Under Indian legislation, i.e. various state Marine Fishing (Regulation) Act (MFRAs), small-scale traditional fishers are granted exclusive rights to near-shore marine waters, ostensibly to protect their rights and livelihoods. However, failures in implementation, management and monitoring of these exclusive small-scale artisanal fishing zones (SFZs), has hampered the holistic actualization of these protections.
The most marginalized and vulnerable small-scale traditional fishers rely heavily upon SFZs for their livelihood security, food and nutrition security, poverty eradication, social development and the sustainable use of marine resources. this study documents the relationship between small-scale non-towed fishers and the SFZ and the integral role the SFZ plays in the lives of the small-scale fishing community.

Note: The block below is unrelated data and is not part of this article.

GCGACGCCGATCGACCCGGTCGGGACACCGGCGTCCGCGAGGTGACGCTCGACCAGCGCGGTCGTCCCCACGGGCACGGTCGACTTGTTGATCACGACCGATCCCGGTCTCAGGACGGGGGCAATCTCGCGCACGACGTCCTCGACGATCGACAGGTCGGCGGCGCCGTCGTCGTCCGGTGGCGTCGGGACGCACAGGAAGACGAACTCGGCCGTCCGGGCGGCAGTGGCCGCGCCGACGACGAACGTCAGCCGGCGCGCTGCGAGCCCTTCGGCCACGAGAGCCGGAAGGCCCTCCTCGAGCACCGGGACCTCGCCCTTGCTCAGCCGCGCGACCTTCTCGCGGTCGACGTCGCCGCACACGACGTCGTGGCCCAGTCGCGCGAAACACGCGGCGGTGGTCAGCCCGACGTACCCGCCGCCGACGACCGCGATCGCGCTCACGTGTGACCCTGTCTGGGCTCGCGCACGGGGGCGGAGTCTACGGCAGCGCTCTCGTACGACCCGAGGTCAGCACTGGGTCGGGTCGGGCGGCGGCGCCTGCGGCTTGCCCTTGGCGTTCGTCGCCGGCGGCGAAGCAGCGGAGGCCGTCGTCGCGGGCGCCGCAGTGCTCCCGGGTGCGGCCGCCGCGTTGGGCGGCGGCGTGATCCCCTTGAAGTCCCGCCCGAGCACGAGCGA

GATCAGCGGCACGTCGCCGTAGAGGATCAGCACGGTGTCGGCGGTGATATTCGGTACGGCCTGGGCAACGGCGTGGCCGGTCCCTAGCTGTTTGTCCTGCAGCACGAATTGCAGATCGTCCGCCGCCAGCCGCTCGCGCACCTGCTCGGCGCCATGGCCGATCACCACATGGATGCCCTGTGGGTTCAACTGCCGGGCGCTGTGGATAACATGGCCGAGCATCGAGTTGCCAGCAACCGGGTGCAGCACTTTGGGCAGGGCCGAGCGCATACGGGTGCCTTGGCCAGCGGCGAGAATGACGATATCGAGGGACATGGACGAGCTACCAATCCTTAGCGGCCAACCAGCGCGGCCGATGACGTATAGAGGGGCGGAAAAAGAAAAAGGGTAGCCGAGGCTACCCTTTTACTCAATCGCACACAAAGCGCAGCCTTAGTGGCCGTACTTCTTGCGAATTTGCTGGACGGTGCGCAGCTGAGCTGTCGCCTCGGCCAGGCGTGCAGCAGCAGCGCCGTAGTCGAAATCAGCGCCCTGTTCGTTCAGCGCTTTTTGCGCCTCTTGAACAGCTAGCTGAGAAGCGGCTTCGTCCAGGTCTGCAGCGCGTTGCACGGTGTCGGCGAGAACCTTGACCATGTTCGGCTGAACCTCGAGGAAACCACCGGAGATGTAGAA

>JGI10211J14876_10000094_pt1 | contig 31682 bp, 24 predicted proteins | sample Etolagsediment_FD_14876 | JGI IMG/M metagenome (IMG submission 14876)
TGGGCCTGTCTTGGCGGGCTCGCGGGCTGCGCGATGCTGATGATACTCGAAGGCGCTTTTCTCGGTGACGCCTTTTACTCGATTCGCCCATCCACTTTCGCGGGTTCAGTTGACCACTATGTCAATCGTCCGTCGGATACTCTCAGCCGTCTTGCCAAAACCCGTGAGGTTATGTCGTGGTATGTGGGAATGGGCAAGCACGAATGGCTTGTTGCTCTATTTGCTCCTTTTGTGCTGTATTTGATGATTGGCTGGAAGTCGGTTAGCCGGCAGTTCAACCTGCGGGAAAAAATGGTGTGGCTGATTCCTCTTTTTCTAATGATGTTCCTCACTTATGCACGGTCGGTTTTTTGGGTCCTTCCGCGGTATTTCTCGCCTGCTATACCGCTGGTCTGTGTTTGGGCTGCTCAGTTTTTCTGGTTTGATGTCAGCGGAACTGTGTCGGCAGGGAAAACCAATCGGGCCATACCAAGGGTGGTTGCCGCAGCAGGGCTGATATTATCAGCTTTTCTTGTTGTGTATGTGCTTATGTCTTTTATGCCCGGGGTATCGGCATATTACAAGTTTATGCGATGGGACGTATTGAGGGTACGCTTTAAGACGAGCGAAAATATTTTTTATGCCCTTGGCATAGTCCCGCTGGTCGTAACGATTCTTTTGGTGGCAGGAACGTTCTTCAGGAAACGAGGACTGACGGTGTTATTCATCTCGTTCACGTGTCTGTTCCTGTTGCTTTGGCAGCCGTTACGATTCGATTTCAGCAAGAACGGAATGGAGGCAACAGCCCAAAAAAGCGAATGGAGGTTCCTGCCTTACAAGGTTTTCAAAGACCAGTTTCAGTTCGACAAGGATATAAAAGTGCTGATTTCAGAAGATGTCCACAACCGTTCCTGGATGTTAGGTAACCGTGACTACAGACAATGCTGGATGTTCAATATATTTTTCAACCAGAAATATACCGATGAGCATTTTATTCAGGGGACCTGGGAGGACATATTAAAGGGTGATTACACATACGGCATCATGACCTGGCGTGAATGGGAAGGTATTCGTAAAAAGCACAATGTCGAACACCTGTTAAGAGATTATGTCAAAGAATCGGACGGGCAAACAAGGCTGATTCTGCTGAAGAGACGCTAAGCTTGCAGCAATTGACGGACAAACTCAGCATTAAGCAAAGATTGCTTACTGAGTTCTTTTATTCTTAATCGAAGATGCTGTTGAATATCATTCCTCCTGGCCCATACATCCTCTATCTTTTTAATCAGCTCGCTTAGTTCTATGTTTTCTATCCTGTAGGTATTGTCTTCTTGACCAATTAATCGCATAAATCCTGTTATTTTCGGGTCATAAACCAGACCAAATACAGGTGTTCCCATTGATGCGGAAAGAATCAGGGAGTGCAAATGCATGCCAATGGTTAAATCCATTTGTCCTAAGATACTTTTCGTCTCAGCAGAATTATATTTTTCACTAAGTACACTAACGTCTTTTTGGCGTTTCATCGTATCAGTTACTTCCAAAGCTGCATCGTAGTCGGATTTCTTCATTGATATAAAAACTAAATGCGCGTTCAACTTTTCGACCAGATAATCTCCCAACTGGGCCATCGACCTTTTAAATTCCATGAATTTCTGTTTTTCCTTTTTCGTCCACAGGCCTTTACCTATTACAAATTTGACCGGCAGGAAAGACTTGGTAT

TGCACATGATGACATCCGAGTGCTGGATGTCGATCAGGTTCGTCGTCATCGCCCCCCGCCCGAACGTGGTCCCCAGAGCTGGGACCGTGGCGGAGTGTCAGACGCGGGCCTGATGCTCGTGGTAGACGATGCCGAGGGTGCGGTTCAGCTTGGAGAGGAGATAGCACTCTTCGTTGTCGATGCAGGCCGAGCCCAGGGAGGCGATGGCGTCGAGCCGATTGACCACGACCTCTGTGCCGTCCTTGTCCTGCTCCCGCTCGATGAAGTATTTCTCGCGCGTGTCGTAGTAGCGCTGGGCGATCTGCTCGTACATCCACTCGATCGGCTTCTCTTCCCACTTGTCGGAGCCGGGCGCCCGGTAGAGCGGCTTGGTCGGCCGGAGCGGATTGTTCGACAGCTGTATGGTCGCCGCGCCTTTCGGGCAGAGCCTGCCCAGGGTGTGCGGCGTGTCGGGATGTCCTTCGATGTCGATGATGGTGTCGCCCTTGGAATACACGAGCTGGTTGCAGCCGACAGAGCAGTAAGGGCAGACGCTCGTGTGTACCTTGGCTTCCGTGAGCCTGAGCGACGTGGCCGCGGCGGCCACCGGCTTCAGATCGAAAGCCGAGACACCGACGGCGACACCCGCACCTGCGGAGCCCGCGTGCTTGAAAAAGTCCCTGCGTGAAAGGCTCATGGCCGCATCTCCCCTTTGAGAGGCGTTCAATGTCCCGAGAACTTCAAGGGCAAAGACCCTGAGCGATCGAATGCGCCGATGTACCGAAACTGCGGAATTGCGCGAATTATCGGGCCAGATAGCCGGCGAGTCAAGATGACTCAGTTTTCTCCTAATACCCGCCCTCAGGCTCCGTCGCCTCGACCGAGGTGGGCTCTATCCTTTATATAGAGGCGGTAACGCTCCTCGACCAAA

Establishing secure tenure rights to marine and coastal spaces and resources can be considered sine qua non for equity and justice. It is essential to rejuvenate existing mechanisms and bolster them through the principles of human rights and the SSF Guidelines to protect and support small-scale fisheries in our future.